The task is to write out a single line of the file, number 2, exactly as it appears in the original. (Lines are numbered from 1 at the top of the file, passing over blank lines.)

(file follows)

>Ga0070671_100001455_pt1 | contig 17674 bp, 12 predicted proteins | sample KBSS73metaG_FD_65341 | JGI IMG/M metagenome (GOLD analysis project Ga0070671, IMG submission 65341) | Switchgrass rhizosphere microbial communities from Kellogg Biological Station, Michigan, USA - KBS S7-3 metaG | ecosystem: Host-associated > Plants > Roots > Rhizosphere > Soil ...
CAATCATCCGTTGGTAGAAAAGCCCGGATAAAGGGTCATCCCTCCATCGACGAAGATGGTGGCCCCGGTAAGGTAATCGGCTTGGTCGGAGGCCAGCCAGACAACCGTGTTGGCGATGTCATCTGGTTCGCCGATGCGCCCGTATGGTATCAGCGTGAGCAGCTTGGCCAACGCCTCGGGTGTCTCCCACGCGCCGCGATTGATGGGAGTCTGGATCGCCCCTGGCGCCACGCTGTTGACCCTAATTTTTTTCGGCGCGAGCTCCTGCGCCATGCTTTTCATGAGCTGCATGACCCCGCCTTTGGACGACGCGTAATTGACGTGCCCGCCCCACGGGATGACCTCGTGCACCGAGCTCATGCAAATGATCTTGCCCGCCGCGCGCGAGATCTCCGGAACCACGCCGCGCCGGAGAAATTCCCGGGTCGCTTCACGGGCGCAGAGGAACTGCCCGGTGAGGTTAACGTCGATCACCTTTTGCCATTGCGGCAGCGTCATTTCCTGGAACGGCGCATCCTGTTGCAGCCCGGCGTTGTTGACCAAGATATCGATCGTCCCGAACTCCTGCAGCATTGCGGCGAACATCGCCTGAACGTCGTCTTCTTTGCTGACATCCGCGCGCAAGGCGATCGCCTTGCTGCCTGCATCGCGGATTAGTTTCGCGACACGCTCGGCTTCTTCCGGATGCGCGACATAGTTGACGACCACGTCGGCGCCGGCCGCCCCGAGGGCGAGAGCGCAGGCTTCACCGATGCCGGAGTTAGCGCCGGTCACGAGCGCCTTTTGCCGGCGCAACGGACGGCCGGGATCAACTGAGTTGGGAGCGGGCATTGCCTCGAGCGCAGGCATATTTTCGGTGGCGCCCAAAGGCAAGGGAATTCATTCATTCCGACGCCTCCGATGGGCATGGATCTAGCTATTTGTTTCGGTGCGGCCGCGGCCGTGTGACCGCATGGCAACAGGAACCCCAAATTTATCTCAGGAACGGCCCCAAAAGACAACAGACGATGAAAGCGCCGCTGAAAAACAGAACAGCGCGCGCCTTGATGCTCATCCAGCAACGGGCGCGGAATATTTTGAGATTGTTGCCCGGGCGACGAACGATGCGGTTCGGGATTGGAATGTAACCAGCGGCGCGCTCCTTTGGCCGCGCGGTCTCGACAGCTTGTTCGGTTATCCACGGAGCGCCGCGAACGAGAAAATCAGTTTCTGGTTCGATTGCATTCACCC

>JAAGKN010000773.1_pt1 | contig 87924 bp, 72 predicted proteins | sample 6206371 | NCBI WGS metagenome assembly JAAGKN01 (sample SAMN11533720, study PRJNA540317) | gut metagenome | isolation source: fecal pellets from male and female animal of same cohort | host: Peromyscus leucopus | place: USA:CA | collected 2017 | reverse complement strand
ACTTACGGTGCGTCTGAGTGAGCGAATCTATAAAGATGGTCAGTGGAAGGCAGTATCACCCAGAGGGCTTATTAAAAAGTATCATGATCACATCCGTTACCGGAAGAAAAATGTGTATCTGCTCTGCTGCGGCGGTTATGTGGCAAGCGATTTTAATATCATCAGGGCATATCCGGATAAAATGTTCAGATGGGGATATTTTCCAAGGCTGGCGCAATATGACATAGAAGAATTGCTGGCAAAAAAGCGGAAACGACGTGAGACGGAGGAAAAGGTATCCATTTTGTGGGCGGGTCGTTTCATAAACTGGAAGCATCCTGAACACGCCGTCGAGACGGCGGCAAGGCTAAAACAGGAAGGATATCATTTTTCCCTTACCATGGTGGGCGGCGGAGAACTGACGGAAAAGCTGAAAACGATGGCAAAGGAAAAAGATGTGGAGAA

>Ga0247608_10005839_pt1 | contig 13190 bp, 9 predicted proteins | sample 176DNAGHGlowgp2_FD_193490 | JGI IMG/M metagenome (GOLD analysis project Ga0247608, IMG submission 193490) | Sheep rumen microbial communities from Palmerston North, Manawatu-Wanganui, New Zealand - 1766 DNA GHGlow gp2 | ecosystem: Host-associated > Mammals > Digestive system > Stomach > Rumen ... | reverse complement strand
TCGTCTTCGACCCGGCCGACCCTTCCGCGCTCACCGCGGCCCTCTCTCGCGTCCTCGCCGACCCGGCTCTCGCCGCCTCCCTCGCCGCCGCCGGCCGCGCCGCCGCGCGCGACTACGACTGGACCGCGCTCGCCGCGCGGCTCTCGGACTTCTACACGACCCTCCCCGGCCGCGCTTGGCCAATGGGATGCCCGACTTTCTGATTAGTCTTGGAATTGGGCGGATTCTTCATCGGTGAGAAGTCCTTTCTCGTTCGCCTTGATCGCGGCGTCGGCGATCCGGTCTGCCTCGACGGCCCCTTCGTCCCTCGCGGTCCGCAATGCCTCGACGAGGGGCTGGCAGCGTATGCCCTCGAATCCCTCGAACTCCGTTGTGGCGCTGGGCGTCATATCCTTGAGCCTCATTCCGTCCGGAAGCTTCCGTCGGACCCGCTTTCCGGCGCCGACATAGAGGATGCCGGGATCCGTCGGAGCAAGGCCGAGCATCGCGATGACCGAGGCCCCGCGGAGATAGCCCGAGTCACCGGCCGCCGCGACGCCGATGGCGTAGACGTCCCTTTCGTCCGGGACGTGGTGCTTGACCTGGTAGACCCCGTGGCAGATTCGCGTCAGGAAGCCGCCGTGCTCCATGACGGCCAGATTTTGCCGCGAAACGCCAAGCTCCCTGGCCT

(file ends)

CAATCATCCGTTGGTAGAAAAGCCCGGATAAAGGGTCATCCCTCCATCGACGAAGATGGTGGCCCCGGTAAGGTAATCGGCTTGGTCGGAGGCCAGCCAGACAACCGTGTTGGCGATGTCATCTGGTTCGCCGATGCGCCCGTATGGTATCAGCGTGAGCAGCTTGGCCAACGCCTCGGGTGTCTCCCACGCGCCGCGATTGATGGGAGTCTGGATCGCCCCTGGCGCCACGCTGTTGACCCTAATTTTTTTCGGCGCGAGCTCCTGCGCCATGCTTTTCATGAGCTGCATGACCCCGCCTTTGGACGACGCGTAATTGACGTGCCCGCCCCACGGGATGACCTCGTGCACCGAGCTCATGCAAATGATCTTGCCCGCCGCGCGCGAGATCTCCGGAACCACGCCGCGCCGGAGAAATTCCCGGGTCGCTTCACGGGCGCAGAGGAACTGCCCGGTGAGGTTAACGTCGATCACCTTTTGCCATTGCGGCAGCGTCATTTCCTGGAACGGCGCATCCTGTTGCAGCCCGGCGTTGTTGACCAAGATATCGATCGTCCCGAACTCCTGCAGCATTGCGGCGAACATCGCCTGAACGTCGTCTTCTTTGCTGACATCCGCGCGCAAGGCGATCGCCTTGCTGCCTGCATCGCGGATTAGTTTCGCGACACGCTCGGCTTCTTCCGGATGCGCGACATAGTTGACGACCACGTCGGCGCCGGCCGCCCCGAGGGCGAGAGCGCAGGCTTCACCGATGCCGGAGTTAGCGCCGGTCACGAGCGCCTTTTGCCGGCGCAACGGACGGCCGGGATCAACTGAGTTGGGAGCGGGCATTGCCTCGAGCGCAGGCATATTTTCGGTGGCGCCCAAAGGCAAGGGAATTCATTCATTCCGACGCCTCCGATGGGCATGGATCTAGCTATTTGTTTCGGTGCGGCCGCGGCCGTGTGACCGCATGGCAACAGGAACCCCAAATTTATCTCAGGAACGGCCCCAAAAGACAACAGACGATGAAAGCGCCGCTGAAAAACAGAACAGCGCGCGCCTTGATGCTCATCCAGCAACGGGCGCGGAATATTTTGAGATTGTTGCCCGGGCGACGAACGATGCGGTTCGGGATTGGAATGTAACCAGCGGCGCGCTCCTTTGGCCGCGCGGTCTCGACAGCTTGTTCGGTTATCCACGGAGCGCCGCGAACGAGAAAATCAGTTTCTGGTTCGATTGCATTCACCC